It's a little tricky to make out if you're looking at the image embeddd in the newsletter - but the important part is that this simple scene is using no less than 19 draw calls and a staggering 218 WebGL operations.

After all the work I did on the Flat Tint Pipeline, let's reprofile the exact same scene under Phaser 3.12 Beta 1:


Again, it might be hard to tell from the size of the screen shot, but you should immediately see there are far less draws going on (the thumbnails along the bottom) and the list of gl ops is massively smaller:


218 calls down to just 9. 19 draws down to just 3. That's quite some improvement! You can profile the demo yourself, just use Firefox and it's Canvas Profiling tool and swap between testing the 3.11 build against the dev build. Try it on your own games too. It'd be great to see what impact it has there.

Textured Graphics

Nothing in life is truly 'free' though - so what the cost of making this change to the pipelines? The main one is that the Texture Tint Pipeline had two extra attributes and a uniform bound to its shader that the Flat Tint one didn't have. So, for example, when drawing a filled rectangle it's now sending a little more data to the GPU than before. The benefits of not flushing the batch or swapping shaders far outweigh this data cost. When I realised this it did make me think "What if we used that texture though?", and the Graphics.setTexture method was born.

You can now set a fill texture that will be used when filling shapes in the Graphics object. For example, look at the following code:


And this is what it looks like when rendered:


Pretty neat, huh? :) You have control over how the texture and the fill style of the Graphics object are used. The default is to mix the fill color with the texture, as seen in the swirly looking triangles in the picture above. You can also choose to have the color solidly fill in all non-transparent areas of the texture, or have just the texture applied and no color at all (the triangle in the bottom left). As well as using textures you can now also set a gradient fill. It works in the same way as setting a per-vertex tint on a Game Object, with the exact same method arguments. You can see it in the two triangles on the right of the image.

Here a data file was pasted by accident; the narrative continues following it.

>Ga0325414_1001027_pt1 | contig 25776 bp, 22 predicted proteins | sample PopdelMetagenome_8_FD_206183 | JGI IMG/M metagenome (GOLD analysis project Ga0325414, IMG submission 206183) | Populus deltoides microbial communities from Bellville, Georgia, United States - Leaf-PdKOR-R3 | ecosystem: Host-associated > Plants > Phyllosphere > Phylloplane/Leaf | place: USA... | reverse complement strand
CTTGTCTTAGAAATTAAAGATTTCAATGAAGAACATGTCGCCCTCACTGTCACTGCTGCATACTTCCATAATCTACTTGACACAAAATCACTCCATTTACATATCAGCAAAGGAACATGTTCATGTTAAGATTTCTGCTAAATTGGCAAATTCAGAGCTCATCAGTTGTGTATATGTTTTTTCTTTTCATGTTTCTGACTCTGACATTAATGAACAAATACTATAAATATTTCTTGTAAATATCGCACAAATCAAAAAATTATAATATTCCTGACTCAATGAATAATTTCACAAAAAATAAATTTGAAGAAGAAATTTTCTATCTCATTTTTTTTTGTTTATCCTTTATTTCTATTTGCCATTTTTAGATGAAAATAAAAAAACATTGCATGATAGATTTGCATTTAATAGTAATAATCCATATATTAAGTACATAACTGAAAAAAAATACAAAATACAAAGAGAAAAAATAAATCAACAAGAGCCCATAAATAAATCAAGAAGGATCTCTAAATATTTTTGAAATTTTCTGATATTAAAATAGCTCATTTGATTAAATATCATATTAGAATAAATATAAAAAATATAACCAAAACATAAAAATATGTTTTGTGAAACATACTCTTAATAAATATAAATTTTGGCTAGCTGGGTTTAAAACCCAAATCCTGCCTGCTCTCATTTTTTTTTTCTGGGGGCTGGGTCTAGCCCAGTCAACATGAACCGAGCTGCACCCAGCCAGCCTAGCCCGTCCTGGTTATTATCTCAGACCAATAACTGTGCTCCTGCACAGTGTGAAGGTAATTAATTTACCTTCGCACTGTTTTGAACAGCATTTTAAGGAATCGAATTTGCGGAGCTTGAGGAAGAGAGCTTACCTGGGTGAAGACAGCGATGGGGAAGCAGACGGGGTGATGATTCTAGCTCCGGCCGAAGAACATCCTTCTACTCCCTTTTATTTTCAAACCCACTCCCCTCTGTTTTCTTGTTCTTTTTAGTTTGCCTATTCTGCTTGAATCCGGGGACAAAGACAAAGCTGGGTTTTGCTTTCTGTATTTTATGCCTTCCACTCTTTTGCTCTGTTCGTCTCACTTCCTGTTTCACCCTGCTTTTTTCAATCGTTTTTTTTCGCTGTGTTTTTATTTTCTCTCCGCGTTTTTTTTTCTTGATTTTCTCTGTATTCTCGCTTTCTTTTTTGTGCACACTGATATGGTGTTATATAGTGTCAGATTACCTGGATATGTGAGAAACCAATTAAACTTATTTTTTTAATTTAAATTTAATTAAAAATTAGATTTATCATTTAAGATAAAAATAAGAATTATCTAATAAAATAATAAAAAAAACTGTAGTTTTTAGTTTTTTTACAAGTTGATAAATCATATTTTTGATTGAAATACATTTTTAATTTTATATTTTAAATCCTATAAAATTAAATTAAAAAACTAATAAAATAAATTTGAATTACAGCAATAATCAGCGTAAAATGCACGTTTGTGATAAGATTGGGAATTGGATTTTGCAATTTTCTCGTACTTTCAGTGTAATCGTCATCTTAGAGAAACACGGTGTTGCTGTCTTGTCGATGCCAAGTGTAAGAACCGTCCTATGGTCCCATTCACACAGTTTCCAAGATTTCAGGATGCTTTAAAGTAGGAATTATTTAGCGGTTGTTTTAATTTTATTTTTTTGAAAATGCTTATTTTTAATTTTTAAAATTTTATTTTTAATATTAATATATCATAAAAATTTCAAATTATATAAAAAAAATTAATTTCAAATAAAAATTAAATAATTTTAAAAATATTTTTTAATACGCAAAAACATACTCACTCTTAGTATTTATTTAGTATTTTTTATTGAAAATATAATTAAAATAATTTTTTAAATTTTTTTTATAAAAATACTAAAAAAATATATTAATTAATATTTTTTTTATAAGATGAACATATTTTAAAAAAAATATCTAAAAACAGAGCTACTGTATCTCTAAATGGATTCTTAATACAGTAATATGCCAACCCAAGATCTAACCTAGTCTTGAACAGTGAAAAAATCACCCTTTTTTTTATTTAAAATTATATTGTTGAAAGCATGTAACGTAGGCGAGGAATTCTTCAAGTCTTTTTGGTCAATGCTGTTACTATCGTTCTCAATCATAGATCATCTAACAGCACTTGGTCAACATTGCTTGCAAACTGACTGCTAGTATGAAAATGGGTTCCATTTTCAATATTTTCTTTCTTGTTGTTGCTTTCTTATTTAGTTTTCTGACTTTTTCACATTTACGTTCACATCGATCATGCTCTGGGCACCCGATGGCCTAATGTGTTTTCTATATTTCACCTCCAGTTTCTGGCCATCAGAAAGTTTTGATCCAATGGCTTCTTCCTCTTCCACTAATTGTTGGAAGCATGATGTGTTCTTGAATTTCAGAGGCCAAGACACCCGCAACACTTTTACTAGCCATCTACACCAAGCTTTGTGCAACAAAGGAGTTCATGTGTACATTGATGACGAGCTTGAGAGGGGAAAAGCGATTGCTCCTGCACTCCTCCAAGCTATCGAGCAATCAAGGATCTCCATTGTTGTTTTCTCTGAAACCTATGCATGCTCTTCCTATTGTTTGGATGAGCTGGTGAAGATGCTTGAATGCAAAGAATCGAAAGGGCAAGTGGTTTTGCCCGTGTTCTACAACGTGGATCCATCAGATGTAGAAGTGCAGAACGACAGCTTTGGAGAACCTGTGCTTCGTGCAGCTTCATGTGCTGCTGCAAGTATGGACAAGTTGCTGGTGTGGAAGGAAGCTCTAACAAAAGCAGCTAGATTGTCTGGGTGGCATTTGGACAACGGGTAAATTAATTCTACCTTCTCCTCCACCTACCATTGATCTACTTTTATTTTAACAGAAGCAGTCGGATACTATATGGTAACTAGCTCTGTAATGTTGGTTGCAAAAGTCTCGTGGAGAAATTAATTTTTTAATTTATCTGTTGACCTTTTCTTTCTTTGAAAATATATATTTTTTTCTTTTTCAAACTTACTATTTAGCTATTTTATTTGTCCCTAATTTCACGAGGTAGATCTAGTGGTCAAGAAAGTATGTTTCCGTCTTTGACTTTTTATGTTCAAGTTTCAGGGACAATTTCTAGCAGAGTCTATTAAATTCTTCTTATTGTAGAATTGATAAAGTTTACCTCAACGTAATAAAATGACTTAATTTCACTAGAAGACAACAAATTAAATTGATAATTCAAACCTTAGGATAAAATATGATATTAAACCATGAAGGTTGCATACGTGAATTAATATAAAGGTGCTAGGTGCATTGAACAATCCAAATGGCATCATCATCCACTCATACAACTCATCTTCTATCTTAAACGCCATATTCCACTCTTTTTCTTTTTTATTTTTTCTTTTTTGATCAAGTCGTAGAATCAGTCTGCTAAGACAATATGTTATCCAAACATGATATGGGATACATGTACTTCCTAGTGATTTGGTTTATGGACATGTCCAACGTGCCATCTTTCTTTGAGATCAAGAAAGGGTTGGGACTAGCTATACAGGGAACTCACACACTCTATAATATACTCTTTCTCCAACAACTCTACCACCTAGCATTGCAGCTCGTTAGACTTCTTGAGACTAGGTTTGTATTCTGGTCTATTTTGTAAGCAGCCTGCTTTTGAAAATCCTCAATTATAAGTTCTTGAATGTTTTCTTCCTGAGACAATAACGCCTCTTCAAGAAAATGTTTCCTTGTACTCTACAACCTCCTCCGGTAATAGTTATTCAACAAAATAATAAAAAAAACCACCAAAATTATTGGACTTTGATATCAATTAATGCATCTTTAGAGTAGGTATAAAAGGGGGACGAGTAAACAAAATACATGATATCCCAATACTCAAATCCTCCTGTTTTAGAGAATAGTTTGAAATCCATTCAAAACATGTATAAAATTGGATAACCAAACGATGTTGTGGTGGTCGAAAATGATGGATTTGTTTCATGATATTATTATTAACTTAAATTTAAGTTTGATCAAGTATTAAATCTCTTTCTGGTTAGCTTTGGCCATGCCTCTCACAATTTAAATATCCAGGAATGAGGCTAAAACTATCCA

There are limitations to how the texturing and gradients work. Firstly, this a WebGL only feature. Secondly, the texture is not a 'fill pattern'. There is no control over how the texture repeats and it fills the shapes in per triangle or quad. The downside of both the texture and gradient fills becomes apparent if you've got a complex path, or try using it on an arc. WebGL works using triangles, so shapes like circles are actually triangulated during runtime and turned into a series of triangles. This is handled internally using the library Earcut. Each one of these triangles is then textured, or filled, on its own. They're not textured as a collective group, which means you'll get some weird looking results like this:


^ probably not what you were expecting, right? I'm happy with this as a limitation for now. Textures and gradients work really well for triangles and rectangles and other paths depending on the result you want. It was a relatively free feature to add as it is part of the shader code anyway, so it made sense to expose it. I'd rather you had the choice to use it or not, rather than lock it down. After all, I'm sure you'll come up with some creative ways to use it and it's entirely optional: You can happily just carry on using normal solid color fills like before.